5 Ways Outsourced Customer Service Is a Growth Strategy

Imagine you're the CEO of a company that's hitting a period of high growth, and you realize you must increase headcount to accommodate the additional business.

Would you a) hire additional staff, committing to salaries and benefits, while focusing more of your time on noncore, operational issues, or would you b) outsource noncore, nonessential functions such as customer support, payroll, human resources, etc., to focus primarily on core activities that spurred the growth in the first place?

The obvious answer is b. CEOs around the world have realized that outsourcing is a resource catalyst to company growth, allowing them to not only pay less for noncore services, but also ensuring that they stay focused on innovating and marketing their products and services instead of being bogged down in administrative responsibilities.

Outsourcing can spur growth for the following five reasons:

1) It allows you to hire experts—for less. Imagine hiring someone to run your HR department. You'll need to buy software, find office space, and hire someone who's proficient and current in employment laws in many states, especially critical if you have remote employees. So, tell me your thoughts on the employer credits under prevailing wage law SB 776. Not familiar? Neither is anyone else who doesn't make HR their primary reason for living. I'm glad to know there are people who can ensure that companies are not at risk of being sued in a far-off state for a law they didn't even know existed.

2) It keeps your turnover to a minimum. In the support business, there's an industry-wide problem that follows this pattern—hire, train, ramp up, replace, repeat. Unfortunately, most customer service representatives aren't very good at their jobs for the first few months, and customer satisfaction scores generally suffer as a result. It's a tough job.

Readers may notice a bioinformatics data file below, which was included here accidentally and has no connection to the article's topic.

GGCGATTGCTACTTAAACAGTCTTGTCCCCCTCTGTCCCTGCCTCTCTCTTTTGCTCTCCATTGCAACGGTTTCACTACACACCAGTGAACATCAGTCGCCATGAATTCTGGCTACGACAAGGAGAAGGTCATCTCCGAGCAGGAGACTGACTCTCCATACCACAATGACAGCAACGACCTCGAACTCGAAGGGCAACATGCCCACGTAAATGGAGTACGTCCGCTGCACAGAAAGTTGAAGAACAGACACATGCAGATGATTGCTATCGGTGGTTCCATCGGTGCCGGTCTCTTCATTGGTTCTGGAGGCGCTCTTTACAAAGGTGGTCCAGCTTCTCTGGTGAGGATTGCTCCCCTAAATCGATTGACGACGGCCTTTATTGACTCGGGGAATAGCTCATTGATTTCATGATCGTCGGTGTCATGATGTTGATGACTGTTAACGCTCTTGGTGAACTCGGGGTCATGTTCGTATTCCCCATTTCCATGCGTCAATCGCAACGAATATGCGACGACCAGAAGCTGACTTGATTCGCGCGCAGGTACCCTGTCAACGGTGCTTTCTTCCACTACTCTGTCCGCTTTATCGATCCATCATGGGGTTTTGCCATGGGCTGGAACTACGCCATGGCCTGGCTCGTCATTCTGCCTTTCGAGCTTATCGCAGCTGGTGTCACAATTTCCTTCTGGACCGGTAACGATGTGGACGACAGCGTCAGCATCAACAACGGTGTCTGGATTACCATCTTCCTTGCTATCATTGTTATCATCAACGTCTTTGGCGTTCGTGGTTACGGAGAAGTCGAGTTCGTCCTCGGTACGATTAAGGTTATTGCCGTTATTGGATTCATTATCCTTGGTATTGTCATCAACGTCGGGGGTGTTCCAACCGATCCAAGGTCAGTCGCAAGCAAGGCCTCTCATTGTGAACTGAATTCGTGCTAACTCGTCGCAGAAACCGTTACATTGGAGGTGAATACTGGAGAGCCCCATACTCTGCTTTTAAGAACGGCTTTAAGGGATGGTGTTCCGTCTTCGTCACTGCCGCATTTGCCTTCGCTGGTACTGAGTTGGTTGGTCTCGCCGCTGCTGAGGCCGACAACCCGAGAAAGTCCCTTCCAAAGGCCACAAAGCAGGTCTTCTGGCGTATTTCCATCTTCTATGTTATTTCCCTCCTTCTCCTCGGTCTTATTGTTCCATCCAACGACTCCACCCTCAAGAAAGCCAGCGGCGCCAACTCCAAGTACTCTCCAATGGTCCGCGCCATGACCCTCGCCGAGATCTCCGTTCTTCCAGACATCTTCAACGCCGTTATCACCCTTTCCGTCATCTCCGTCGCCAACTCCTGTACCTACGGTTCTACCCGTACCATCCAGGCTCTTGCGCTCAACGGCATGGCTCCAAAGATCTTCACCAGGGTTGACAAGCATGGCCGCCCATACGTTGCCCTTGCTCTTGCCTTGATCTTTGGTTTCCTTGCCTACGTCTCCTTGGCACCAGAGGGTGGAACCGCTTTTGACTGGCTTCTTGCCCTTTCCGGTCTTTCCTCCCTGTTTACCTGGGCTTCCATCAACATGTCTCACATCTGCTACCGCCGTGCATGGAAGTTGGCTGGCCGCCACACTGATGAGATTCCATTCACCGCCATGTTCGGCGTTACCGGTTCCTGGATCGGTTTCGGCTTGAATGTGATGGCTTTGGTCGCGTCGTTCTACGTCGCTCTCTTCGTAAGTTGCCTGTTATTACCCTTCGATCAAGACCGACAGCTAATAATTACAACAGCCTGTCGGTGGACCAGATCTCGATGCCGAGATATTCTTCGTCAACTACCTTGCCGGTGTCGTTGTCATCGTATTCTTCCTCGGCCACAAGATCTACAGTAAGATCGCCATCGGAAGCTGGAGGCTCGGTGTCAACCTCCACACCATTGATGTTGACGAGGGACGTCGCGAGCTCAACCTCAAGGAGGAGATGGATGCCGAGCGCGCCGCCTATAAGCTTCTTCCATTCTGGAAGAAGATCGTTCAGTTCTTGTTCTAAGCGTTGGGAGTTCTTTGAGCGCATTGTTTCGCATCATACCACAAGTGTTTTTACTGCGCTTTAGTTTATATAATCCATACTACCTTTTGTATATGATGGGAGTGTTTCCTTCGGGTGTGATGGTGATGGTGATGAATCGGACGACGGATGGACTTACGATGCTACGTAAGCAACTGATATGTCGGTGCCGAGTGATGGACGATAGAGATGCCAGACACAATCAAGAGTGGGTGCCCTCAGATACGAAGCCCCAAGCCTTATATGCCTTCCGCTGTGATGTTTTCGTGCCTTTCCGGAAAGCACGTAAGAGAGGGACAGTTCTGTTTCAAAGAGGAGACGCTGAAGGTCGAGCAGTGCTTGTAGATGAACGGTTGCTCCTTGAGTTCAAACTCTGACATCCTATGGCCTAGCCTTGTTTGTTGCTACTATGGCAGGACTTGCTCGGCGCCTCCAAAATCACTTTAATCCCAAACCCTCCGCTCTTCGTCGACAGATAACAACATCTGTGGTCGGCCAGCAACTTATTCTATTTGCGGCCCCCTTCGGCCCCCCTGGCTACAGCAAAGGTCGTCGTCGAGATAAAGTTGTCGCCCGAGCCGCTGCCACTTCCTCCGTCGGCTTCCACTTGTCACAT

Outsourcers locate their operations in areas where jobs are limited. Many of those employed by outsourcers not only don't mind level-one support work, they often view it as a career path. As a result, a company's internal support people are now free to focus on level-two or three problems, gain more satisfaction from their jobs, and reduce turnover, all allowing for enhanced growth.

3) Ready to sign a two-year lease for that proof-of-concept (POC) project you're considering? This single item has kept more companies from expanding than any other I can think of. A typical scenario—a company has what appears to be a great idea that could lead to double-digit growth over the next three years, but the new product/service will need to be supported, and there's risk involved. There's a lease to be signed, as well as new computers, phones, fiber, switches, new hires, etc., to be considered. At the same time, in the back of every CEO's mind is this—what if, after just a few months, something that hadn't been considered rears its ugly head and the POC becomes a no-go? There would be employees to lay off, infrastructure to be sold for pennies on the dollar, and a lease that 

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